- Thinner to thicker consistencies to solid foods
- Lateral and A-P view (plus esophageal screen, yes I know this is sometimes our fantasy at night🦄)
- Something I did find different and interesting:
- “per institutional protocol at the testing site, fluoroscopic images of fast flowing liquids (i.e., thin fluids) were captured at a rate of 30 fps, while trials of all other thickened fluids and food consistencies were captured at 15 fps.”
Guess it’s back to the library to find me some of that research!🙂🤓🧐
The big question…..🥁🥁🥁🥁🥁🥁🥁🥁🥁🥁
Was telepractice for VFSS equivalent to real-time/in-person?
While the in-person/real-time SLP and the telepractice SLP had many strongly agreeing measures, including their perceptions of the VFSS session (both agreeing that “the telepracticing SLP was able to develop rapport with the patient and clinicians across all the telepractice sessions, and was able to effectively direct the clinicians in 95% of the VFSS sessions” along with agreeing on adequate audio/visual quality)..
Like many of us, they essentially rated and looked at the safety of a swallow (aspiration/penetration), and the efficiency of a swallow (residue, responsiveness) in real-time during each bolus with VFSS. What does that mean? Well, instead of simultaneously answering these questions in our head, they recorded the presence/absence of each of the following with a simple yes/no:
- laryngeal penetration
- presence of aspiration
- response to clearing airway invasion
- presence of residue with airway risk
They also had to judge and record their recommendations (yes/no) for:
- oral vs non-oral intake safeness
- diet consistencies for solids/liquids according to National Dysphagia Diet (I hear IDDSI knockin on this study’s door 😉 😉 )
- Dysphagia Outcome Severity Scale (DOSS) rating (1-7)
- any compensatory strategies
- need and/or type of feeding assistance recommended
- further recommendations for FEES
- other healthcare referral recommendations (and who)
No, nothing in life is that simple. And no, dysphagia is definitely NOT that black and white.
“The face-to-face clinicians’ ratings confirmed that post VFSS the cohort consisted of 5 patients with no dysphagia, 5 with mild dysphagia, 9 with moderate dysphagia, and 1 patient with severe dysphagia.” p.479
Where a percentage for exact agreement between the raters was >80% (used for the yes/no parameters), percentage clinical agreement was ±1 point on a 5-point scale (for all measures with more than 1 possibility), and a statistical level of agreement was set for >0.6, “Overall, the level of agreement between the raters met criterion [for both] across the majority of clinical decisions for the fluid and food trials.”
While some other measures failed to live up to those agreeable standards for ‘presence of penetration on moderately thick fluids‘ and ‘presence of residue with airway risk on extremely thick fluids,‘ their percentages and stat levels were actually pretty close to the goal (75% and 0.529; 77% and 0.57, respectively).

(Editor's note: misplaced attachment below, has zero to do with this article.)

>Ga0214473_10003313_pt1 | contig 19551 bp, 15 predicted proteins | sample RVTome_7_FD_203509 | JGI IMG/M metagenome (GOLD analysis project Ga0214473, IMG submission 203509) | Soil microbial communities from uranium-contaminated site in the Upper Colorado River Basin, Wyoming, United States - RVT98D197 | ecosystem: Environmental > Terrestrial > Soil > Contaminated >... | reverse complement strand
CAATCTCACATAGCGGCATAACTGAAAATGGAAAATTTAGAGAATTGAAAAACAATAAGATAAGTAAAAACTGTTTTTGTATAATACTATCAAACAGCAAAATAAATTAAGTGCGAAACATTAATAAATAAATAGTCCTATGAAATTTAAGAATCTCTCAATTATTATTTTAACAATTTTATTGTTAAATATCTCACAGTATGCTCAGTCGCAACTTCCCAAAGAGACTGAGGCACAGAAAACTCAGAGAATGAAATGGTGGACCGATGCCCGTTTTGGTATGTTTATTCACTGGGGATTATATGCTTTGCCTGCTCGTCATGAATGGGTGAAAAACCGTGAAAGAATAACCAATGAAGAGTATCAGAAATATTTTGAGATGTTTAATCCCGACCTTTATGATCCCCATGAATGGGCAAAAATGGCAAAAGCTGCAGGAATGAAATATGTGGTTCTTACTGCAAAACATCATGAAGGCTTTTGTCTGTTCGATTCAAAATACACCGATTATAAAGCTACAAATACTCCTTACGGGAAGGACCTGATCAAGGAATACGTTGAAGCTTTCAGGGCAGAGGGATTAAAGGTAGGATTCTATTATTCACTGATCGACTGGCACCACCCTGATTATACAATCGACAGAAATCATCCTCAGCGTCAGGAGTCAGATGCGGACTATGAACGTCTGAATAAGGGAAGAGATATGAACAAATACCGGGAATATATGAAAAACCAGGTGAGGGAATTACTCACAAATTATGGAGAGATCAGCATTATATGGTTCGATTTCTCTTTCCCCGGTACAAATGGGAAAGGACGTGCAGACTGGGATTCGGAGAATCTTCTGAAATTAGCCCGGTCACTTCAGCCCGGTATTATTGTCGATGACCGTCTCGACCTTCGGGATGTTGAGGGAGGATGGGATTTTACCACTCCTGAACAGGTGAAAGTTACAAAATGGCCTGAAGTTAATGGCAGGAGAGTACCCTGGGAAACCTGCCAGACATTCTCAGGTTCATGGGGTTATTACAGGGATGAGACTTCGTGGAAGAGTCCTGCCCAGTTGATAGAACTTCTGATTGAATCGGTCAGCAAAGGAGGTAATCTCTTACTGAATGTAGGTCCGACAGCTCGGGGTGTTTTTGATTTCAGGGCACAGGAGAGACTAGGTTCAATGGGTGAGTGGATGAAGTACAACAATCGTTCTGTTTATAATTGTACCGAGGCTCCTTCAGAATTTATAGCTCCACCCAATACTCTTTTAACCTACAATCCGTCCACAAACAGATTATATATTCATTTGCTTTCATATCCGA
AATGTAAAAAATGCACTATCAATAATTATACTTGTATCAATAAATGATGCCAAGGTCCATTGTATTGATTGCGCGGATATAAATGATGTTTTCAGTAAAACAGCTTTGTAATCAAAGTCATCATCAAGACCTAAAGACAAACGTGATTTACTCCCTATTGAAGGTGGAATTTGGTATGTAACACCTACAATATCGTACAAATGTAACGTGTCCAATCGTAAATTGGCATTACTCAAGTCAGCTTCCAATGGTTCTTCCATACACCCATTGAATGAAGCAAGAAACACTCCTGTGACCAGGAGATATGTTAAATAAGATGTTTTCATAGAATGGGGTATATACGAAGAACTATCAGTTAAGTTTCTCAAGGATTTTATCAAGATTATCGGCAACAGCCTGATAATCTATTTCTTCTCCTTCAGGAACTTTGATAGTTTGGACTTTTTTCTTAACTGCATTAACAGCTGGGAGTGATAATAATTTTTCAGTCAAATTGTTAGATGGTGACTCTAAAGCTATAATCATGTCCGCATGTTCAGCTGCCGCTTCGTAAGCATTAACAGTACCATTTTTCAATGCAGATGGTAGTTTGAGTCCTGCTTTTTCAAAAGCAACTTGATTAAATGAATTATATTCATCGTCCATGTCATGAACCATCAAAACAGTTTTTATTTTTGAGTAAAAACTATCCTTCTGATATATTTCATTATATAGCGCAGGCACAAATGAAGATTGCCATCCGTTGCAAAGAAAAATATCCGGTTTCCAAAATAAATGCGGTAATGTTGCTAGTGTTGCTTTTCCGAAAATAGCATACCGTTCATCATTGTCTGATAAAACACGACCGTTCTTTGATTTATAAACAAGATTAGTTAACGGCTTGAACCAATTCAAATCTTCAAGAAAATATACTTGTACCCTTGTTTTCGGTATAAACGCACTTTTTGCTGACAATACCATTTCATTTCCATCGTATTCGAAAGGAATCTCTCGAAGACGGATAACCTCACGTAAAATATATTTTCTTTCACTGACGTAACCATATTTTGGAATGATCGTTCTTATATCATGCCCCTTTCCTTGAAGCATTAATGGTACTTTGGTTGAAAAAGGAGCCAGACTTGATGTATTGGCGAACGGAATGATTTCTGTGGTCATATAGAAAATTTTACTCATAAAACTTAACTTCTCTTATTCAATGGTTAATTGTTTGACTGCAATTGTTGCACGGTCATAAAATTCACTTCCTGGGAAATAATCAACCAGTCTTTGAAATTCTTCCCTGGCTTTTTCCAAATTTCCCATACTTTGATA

When it came down to mild thick liquids and different solid textures (puree and soft diced fruit), the results were more mixed for the percentages being there, but after all was said and done the stats just didn’t match.
So why was there disagreement on issues relating to aspiration/penetration (29 to be exact) and differing consistencies? I have a big hunch, but after they looked more closely they found:
“For 16 (55%) of these instances, the face-to-face-SLP identified penetration/ aspiration which was not detected by the telepractice-SLP, while the telepractice-SLP detected airway invasion on 13 (45%) of consistencies which were not identified by the face-to-face-SLP.” p.479
There really was no rhyme of reason to the rating differences. It wasn’t the patient. The consistency didn’t matter. And it wasn’t the clinician’s fault for missing it either.🤷🏻♀️
Do you think they agreed on what to do and recommendations with the telepractice VFSS?
They did agree on everything BUT [🤫diet recommendations🤫] (*whisper voice due to hotness of topic*😬😳). However, they came close, and were also statistically significantly exceeding the set goal!
“All ratings met the set criteria for PEA except for diet recommendations. Although decisions regarding diet recommendations had a percentage exact agreement of 70%, percentage clinician agreement was 100% with each recommendation being within one diet consistency grade (i.e., mince moist diet & soft diet or soft diet & general diet) and all decisions were considered safe by the telepracticing-SLP and face-to-face-SLP.”
“Decisions regarding oral versus non-oral intake, fluid consistency, and feeding assistance required were in 100% agreement, followed by DOSS rating, compensatory strategies recommended, FEES recommendation, and referral to other professionals all having 95% agreement.” p.479
After I took a small step back from letting those numbers and results sink in, I realized something about them. Because it seems we are pretty much 100% agreeable on DIET RECS, strategies, and PO vs NPO. Plain and simple….